In Dr. Henry A. Murray’s publications as in his correspondence with Melville scholars, a Nietzschean amor fati slipped out to contradict Progressive social optimism and faith in the power of the will. Although Murray rebelled against his horoscope in 1927, perhaps he, along with the more conservative Melville critics, did not believe in the possibility of human amelioration, other than through “management” of conflicts generated by unruly archetypes, or in the eternal combat between good and evil or the (laissez-faire) individual and (corporatist liberal) society. This is one strategy to absolve the self of responsibility for having expelled the bad Jewish-androgyne-Indian within, the troublesome presence demanding a reconfiguration of social life and human possibility, activating compassion by connecting self-awareness to social awareness. Such self-cleansing is advocated and performed by conservatives, in the interest, they say, of human solidarity and a functional non-Jewish Anglo-American identity:  a je ne sais quoi achieved through pluralism-without-dissenting individuals and anthropology-without-history.
Langer’s 1972 Introduction to the “secret wartime report” matched the manipulative approach to treatment promoted by Murray in his 1935 unveiling of the Thematic Apperception Test. Through free association, Langer explained, the neurotic patient exposes and spews forth his unconscious fears and fantasies. The analyst then interprets for the patient, penetrating and weakening his defense mechanisms, bringing up ever earlier memories “to throw light on the unsound premises or misconceptions that are the basis of his subsequent adjustments” (14,15). For these chiropractors of the psyche there is nothing structurally weak or contradictory about institutions that would lead to emotional difficulties; neither need they fear irrationality within themselves: they have stared the devil down.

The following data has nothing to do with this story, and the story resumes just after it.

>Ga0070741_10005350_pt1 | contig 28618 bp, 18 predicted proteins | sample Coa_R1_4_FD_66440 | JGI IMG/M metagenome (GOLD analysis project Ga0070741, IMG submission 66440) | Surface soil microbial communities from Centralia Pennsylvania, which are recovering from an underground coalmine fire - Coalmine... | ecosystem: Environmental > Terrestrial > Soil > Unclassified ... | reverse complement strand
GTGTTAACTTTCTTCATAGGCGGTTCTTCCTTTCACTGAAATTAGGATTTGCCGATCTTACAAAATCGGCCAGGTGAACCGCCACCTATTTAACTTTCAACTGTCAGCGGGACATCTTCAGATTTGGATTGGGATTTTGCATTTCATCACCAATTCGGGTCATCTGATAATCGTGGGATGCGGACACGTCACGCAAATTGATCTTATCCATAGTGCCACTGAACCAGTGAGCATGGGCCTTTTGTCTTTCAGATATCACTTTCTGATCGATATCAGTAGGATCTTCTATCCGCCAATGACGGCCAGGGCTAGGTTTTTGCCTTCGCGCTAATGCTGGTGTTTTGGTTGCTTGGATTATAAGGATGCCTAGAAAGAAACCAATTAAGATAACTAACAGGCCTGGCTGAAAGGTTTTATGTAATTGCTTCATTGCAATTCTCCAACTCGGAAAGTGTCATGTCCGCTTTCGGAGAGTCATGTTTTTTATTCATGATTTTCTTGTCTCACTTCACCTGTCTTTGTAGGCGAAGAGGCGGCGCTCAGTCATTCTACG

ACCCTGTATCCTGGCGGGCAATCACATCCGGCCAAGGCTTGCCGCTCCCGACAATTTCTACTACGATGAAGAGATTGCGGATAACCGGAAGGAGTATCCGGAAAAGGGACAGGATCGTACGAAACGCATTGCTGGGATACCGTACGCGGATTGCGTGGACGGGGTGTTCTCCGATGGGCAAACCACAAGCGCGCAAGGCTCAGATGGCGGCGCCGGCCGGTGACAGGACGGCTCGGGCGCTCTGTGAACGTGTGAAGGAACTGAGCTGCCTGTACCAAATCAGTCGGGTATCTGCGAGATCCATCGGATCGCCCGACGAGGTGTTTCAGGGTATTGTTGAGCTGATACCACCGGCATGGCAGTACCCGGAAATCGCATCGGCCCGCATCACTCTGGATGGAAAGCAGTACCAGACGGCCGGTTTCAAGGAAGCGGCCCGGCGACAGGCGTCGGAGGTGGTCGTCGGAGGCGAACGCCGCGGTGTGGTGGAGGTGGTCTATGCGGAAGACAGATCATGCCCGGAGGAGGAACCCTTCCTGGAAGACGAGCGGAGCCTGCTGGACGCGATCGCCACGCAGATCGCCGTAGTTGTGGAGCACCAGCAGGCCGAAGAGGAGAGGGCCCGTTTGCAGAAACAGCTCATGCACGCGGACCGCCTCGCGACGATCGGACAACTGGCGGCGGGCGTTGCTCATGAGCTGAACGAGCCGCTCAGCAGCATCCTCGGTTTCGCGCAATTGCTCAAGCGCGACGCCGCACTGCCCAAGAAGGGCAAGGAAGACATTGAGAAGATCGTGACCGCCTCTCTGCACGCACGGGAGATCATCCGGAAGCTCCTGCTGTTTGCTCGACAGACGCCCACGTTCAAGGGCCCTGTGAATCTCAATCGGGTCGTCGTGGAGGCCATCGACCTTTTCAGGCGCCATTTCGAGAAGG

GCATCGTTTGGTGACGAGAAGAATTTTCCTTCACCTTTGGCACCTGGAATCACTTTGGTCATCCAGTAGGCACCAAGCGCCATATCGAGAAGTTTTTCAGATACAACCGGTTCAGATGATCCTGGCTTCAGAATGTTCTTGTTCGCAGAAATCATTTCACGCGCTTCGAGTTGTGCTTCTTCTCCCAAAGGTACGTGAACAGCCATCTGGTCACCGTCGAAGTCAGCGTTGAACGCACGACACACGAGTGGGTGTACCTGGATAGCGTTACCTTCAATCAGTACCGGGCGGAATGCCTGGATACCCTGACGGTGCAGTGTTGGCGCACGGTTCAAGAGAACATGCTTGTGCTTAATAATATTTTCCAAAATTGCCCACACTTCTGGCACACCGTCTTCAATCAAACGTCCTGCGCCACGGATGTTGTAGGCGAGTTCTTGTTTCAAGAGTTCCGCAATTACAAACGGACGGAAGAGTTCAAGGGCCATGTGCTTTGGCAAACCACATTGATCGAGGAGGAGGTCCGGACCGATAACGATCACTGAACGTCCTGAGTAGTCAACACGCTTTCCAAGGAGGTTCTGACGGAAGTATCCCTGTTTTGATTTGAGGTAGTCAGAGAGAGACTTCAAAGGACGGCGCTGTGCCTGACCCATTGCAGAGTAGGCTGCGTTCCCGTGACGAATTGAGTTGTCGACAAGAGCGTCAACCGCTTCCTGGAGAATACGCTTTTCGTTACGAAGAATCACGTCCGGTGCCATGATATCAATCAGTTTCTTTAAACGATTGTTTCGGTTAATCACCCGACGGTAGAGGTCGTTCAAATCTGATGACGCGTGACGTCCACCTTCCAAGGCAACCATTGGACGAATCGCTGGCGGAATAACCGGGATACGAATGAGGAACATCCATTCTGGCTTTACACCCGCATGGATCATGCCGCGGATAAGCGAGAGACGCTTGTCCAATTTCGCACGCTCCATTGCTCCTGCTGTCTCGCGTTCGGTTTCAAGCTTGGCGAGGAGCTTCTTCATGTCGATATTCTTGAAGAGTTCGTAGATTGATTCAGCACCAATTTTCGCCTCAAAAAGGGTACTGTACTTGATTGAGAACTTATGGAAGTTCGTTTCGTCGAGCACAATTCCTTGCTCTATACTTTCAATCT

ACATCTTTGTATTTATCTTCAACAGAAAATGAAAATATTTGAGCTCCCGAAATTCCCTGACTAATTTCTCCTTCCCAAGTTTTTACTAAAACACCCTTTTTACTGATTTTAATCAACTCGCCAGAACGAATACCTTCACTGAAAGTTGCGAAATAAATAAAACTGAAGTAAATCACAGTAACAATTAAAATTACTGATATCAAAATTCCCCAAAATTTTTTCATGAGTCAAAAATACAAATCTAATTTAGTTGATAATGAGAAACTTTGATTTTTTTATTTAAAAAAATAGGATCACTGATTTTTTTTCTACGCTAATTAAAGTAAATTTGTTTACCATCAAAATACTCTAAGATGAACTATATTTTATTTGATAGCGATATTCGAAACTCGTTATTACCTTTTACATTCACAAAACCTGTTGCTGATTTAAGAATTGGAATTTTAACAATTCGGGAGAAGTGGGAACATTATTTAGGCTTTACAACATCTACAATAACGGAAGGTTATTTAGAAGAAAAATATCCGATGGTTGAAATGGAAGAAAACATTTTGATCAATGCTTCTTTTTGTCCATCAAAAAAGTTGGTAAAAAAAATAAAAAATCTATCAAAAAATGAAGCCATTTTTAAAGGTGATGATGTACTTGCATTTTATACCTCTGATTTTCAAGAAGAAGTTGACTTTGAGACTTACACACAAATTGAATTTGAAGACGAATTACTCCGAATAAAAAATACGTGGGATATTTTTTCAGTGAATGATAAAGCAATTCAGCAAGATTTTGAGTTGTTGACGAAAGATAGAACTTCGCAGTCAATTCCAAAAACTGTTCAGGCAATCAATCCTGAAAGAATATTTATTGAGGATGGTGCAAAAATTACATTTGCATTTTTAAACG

The disordered family with its flawed or glistening genetic inheritance is the sole source of Hitler’s behavior. The brutal father, the masochistic mother, the weak child are common enough; they are not peculiar to Hitler’s childhood. In such environments the child is spoiled by over-indulgent mothers who have engaged in sex-play with the boy, as Hitler’s mother is supposed to have done (150). Hence the asocial impulses are not conquered in early childhood. Like Vienna, with its lower class and oversexed dirty Jews (185), these families are houses of incest, manufacturing revolting children, stirring the cauldron of war. Peaceful, well-ordered families with humane gentleman at the head (kindly and consistent role-models like FDR), deflecting their wives’ libido away from the sons, will prevent disastrous social movements in the future. Here is a good king masquerading as a western hero: “Wild Bill” Donovan (Columbia, class of 1912), OSS chief, introduced to us as brilliant, broadly imaginative, independent in judgment, and foresighted. In tandem with psychoanalysts, other Donovans will use their expertise to study the irrational processes that dominate society, the better to psych out the adversary and anticipate resistance to the draft, hence to build morale: to stomp out “smouldering” “sentiments” that ignite antiwar movements (5). Indeed, at the urging of fellow-scholars (24,25), and in the interest of preventive politics, Langer explained, the report had been declassified to point the way toward further collaborations between psychologists and historians: